IDC projects that 750 million new applications will be built over the next three years. ServiceNow CEO Bill McDermott believes that the low-code capabilities of ServiceNow will play an important role in meeting this demand.  Being able to quickly develop and deliver apps provides value to the business and reduces the total cost of ownership for ServiceNow.  But what if I told you this value comes with a hidden increase in productivity and licensing costs?  In this blog, we will reveal these hidden costs and provide solutions to help you maximize your ServiceNow ROI.

Changes Made in Isolation

In the article linked above, two women faced off in a coding challenge to demonstrate how easy it is to build an application on ServiceNow.  That demonstration was powerful, but it also exemplifies a hidden challenge that has to be addressed to maximize your ROI results.  The ease and speed with which you can develop an app on ServiceNow come at the expense of having pre-built functionality and services pre-baked into the platform.  For a single developer, this isn’t a problem but a productivity multiplier.

However, when multiple developers code in parallel and in a non-linear fashion, this interdependency is a concern that must be accounted for.  A code change in one instance may impact the development efforts in another instance because of a shared dependency on the same platform update.  In file-based apps, a git merge can straightforwardly resolve these issues.  In platform-built apps, a git merge, external to ServiceNow, doesn’t necessarily correct the problem.

Misalignment Mayhem

This doesn’t necessarily correct the problem because it assumes all changes will move forward and be reconciled later in a consolidated instance such as a QA or test instance. Later means developers continue to code against a dirty or disconnected instance, unaware of the changes being made in isolation elsewhere in their ServiceNow installation. These isolated changes result in significant merge conflicts that require developers to spend time collaborating to resolve as these deltas either directly or indirectly impact their code. Resolution often requires reworking code that was considered complete. Further complicating these rework reconciliation efforts are the changes made directly in QA or production. These changes bypass the prescribed DevOps progression and lead to the drastic practice of cloning higher-level instances.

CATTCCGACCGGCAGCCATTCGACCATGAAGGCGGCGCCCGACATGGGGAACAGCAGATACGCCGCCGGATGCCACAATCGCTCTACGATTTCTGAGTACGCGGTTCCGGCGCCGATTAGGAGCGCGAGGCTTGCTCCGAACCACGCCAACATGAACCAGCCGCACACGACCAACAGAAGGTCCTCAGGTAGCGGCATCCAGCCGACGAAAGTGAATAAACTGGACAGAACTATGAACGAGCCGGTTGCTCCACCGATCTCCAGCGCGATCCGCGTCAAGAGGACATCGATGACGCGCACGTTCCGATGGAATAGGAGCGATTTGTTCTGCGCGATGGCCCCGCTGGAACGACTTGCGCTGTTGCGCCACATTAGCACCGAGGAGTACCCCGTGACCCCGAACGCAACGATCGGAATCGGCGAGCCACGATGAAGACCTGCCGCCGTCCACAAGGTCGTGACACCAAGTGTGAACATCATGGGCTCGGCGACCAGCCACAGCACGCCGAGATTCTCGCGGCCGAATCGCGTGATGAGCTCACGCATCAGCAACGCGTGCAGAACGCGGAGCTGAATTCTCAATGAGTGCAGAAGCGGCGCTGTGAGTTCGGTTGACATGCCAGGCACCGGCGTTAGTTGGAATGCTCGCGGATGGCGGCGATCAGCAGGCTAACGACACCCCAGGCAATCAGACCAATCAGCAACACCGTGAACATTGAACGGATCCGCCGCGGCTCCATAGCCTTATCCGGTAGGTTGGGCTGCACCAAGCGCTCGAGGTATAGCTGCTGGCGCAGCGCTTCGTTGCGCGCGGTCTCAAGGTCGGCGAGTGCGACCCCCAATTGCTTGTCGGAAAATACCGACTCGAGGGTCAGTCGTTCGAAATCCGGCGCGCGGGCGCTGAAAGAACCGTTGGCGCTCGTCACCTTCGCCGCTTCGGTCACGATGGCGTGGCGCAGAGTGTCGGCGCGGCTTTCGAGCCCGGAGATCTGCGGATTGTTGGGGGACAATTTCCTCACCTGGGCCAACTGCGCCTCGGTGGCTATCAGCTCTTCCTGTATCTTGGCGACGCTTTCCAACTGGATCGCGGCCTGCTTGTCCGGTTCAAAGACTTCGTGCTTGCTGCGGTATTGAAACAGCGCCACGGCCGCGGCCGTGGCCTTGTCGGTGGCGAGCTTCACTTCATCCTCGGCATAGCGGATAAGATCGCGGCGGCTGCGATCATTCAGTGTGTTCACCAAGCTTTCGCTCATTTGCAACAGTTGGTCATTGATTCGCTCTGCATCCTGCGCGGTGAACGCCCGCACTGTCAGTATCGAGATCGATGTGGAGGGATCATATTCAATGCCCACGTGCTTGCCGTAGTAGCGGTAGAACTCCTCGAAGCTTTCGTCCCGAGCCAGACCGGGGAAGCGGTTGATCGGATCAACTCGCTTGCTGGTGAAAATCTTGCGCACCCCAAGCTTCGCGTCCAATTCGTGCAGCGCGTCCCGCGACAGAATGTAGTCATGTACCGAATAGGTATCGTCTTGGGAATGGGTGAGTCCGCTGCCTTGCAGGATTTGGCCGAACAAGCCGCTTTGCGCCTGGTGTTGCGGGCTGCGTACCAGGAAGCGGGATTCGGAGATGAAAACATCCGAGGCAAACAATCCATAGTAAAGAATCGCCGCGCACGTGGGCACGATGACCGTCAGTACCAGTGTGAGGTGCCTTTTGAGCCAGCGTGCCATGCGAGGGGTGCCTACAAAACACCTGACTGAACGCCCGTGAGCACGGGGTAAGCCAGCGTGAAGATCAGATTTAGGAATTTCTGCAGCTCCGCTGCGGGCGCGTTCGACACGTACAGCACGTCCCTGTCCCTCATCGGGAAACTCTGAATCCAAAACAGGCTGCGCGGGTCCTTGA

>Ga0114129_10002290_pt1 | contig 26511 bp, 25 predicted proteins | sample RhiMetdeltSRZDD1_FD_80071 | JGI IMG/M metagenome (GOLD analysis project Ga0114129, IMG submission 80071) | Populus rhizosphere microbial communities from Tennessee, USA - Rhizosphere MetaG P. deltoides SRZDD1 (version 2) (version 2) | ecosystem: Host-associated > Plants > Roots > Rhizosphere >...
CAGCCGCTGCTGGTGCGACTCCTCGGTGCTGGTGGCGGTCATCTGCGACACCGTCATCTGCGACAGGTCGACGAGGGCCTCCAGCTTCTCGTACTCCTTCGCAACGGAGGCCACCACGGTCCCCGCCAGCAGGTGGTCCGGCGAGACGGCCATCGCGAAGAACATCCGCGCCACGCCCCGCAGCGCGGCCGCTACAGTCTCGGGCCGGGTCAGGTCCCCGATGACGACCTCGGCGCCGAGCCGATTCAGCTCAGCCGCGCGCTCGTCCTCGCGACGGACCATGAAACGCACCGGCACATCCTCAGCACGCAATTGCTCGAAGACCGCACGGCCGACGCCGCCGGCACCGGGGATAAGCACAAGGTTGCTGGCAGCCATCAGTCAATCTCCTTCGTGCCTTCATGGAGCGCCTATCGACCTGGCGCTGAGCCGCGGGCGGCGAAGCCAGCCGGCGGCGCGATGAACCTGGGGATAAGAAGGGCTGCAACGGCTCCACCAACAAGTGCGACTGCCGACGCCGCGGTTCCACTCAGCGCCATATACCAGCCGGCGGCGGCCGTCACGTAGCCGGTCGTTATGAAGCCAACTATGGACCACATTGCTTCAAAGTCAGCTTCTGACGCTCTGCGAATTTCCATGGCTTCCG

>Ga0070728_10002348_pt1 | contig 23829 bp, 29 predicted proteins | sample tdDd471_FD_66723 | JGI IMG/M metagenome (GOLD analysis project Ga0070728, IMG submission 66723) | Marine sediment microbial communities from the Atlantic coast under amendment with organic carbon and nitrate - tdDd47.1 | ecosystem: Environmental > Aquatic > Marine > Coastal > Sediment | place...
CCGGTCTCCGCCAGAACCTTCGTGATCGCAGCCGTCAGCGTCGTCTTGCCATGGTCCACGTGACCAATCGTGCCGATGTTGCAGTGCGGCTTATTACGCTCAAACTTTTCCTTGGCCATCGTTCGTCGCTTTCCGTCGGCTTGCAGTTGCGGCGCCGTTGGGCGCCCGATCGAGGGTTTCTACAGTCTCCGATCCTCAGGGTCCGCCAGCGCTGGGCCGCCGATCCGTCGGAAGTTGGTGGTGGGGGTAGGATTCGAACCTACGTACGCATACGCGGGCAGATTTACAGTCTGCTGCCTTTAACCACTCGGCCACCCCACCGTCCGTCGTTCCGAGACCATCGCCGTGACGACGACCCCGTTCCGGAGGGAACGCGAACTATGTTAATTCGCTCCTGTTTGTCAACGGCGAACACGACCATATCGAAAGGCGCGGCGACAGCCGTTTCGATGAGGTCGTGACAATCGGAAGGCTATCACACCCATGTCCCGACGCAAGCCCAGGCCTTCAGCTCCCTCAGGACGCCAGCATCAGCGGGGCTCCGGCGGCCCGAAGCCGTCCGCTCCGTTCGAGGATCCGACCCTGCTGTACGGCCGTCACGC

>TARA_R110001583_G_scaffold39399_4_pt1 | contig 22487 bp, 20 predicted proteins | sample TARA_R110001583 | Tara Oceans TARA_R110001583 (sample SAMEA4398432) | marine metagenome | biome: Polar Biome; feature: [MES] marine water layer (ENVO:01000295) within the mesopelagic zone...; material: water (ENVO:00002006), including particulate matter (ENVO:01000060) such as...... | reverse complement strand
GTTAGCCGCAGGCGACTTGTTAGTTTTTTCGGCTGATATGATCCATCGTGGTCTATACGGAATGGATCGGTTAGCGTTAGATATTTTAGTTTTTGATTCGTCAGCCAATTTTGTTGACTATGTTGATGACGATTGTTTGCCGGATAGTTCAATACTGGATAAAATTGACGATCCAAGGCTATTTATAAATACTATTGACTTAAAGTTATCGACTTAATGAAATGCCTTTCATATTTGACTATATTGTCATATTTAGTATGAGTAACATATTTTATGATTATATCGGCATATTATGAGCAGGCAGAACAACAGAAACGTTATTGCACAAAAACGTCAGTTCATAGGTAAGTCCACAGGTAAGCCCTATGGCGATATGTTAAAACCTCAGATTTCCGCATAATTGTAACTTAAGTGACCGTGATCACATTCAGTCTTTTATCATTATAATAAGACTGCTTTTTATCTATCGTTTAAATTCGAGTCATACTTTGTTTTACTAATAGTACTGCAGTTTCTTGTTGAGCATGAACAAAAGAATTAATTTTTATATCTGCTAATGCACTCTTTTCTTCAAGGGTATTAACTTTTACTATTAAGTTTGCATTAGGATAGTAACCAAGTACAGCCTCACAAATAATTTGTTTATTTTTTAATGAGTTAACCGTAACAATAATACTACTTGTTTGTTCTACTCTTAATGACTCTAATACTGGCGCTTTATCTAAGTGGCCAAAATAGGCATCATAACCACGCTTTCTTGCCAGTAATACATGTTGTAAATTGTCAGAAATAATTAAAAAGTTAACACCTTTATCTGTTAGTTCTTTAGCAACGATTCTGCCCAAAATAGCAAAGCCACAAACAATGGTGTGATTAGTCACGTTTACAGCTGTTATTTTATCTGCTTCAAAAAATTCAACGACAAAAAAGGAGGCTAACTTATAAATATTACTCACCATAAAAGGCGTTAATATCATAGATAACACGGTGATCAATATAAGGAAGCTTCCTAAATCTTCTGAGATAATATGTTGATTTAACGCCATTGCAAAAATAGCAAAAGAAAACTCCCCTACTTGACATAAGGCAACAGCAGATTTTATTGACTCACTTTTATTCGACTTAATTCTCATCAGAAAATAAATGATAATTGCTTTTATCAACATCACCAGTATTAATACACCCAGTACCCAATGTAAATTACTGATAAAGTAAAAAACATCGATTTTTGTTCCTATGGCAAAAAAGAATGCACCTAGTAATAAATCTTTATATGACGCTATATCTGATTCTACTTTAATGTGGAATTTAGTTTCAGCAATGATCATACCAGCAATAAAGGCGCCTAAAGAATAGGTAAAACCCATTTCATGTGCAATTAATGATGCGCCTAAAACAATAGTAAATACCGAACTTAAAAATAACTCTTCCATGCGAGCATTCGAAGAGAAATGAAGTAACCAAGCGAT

Cloning isn’t a bad thing. It is a fully supported capability and is even encouraged by ServiceNow. Cloning gives developers the production data elements they need to write code with the highest chance of working in production. It also enables organizations to meet a ServiceNow best practice of keeping your production-minus-one instance as closely mirrored to production as possible. The challenge is that cloning only solves the underlying problem of instance drift temporarily, and since cloning is an overwrite/reset exercise, it can cause rework and work delays. What if there was a way to reduce the need for cloning, reduce rework, shorten the lead-time to code and almost eliminate instance drift?

Back-Sync To The Future

One way to address this problem is with automation mechanics pervasive throughout ServiceNow and triggered upon any changes made to any instance you identify.  These automation mechanics will back-sync changes ensuring that every instance is the “standard” instance and reducing the need to clone “gold standard” instances. Back-syncing virtually eliminates all of the manual effort mentioned above which increases developers’ capacity to code more. This increased capacity will drive top line ROI by tripling the number of deployed deliverables each year. 

Lastly, back-syncing efficiently and rapidly communicates information back to developers on other instances who need this feedback to produce higher quality code. The information I am speaking of is non-communicated, living actionable data continuously synchronized from your “gold standard” as soon as changes are posted to it.